The first mention of the Soviet metropolis was in 1147 as seat of the Yuri Dolgoruki. Shortly after it was secured by a palisade fence and recognized as a town but stayed without importance, however, despite its good transport links until 1326 when it became the seat of the Russian Metropolite. Then in rapid succession the Kitaigorod, an important trade center developed, and Moscow soon became the center of the Russian trade, and in the middle of the 14th century the capital of the Greater Principality of Moscow. In 1571 it was destroyed by the Crimatars.
The consequences were crippling and subsequently there was great building activity around the Kremlin. Fortifications were established but had to take in Catherine II’s boulevards in a first general plan in the 18th century. When Napoleon marched into Moscow on the 14th September 1812 two thirds of the city burnt down in less than eight days.
After Napoleon’s retreat (we know that the rigorous Russian winter decimated Napoleon’s troops and that the Russian campaign ended in disaster for him) reconstruction started at a brisk pace. The growth in the population rose from 25,000 in 1812 to 350,000 in 1863. In 1882 it had risen to 750,000 due to the abolition of serfdom and industrialisation. In 1900 Moscow already had one million inhabitants and in 1913 over 1000 factories with 157,000 registered workers. After the October Revolution of 1917, which took place here without much fighting, Moscow was named de facto capital of Soviet Russia and official capital of the USSR in 1923 .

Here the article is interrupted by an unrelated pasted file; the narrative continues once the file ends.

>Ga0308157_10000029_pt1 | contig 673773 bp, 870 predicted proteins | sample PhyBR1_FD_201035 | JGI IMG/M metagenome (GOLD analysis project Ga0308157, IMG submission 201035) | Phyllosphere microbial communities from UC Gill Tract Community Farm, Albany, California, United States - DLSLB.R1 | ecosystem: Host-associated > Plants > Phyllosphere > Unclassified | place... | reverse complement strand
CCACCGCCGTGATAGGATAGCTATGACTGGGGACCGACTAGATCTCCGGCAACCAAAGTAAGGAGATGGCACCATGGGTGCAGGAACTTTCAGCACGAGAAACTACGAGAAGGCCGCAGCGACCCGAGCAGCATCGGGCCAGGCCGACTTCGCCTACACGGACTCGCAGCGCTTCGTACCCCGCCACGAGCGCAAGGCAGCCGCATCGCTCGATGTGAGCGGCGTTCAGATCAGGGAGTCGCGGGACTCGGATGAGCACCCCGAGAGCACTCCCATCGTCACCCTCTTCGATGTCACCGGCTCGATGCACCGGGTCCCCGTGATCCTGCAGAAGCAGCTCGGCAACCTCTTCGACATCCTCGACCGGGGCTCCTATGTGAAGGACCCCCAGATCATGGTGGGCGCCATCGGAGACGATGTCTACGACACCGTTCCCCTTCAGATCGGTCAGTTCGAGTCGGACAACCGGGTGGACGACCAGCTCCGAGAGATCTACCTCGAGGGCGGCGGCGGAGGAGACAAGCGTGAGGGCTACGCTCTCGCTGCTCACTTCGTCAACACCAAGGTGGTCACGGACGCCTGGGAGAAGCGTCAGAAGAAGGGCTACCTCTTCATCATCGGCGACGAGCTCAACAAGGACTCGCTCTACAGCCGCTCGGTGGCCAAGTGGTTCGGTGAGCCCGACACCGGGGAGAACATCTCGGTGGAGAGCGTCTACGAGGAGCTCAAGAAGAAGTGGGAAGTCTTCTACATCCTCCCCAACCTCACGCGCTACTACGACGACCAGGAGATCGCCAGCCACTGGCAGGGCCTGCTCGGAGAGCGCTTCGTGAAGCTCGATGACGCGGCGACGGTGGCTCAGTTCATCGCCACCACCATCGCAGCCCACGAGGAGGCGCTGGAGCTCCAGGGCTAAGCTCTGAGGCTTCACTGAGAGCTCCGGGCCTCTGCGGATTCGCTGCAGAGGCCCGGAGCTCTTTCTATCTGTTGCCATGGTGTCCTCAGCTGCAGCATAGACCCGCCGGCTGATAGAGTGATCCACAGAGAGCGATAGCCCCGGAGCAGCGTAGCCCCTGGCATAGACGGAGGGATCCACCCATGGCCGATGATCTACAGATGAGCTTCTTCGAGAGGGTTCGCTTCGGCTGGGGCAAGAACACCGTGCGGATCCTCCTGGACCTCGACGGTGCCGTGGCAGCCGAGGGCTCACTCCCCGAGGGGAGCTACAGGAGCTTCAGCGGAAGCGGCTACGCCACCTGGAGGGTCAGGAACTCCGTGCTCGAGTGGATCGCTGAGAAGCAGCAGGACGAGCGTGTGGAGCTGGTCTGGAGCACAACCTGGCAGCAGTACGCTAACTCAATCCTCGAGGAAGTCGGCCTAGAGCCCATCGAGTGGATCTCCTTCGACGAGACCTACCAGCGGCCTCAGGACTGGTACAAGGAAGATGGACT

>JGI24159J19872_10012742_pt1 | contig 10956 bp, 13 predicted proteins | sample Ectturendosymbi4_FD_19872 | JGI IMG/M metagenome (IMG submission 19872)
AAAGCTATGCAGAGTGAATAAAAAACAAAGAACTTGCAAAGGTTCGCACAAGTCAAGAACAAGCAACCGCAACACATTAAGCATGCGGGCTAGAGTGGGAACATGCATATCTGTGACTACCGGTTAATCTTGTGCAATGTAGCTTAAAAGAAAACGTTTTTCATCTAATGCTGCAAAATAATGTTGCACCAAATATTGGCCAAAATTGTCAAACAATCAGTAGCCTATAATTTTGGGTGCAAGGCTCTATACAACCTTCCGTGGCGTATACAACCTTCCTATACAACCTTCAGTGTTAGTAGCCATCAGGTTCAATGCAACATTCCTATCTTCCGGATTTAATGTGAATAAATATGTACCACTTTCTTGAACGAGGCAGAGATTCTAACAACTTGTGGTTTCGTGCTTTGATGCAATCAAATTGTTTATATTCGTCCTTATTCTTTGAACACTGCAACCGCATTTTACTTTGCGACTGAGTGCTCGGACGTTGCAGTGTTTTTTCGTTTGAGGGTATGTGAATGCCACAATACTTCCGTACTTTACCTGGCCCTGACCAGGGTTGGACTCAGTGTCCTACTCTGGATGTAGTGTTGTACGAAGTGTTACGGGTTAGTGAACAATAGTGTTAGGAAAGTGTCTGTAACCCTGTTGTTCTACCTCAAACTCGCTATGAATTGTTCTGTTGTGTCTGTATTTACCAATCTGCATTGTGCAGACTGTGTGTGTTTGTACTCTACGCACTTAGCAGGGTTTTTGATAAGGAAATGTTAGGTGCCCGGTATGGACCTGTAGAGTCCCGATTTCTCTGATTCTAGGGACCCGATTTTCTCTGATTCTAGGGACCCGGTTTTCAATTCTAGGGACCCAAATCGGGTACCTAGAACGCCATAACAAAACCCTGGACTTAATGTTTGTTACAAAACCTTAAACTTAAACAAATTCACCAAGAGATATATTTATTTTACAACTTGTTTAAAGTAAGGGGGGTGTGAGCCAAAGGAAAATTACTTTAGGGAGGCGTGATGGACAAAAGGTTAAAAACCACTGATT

After the Revolution, came the breaking off of the Church from the State, which gave the National Council the opportunity to continue the patriarchal system, which had been established in 1589 with the Agreement of Constantinople and had been abrogated by Czar Peter the Great in 1721. He had created the Holy Synod, a collective church head person, who understudied on behalf of an Imperial procuror. In the Second World War the German troops came only to the suburbs of Moscow and were pushed back by the soviet counter attacks (winter 1941/ 42).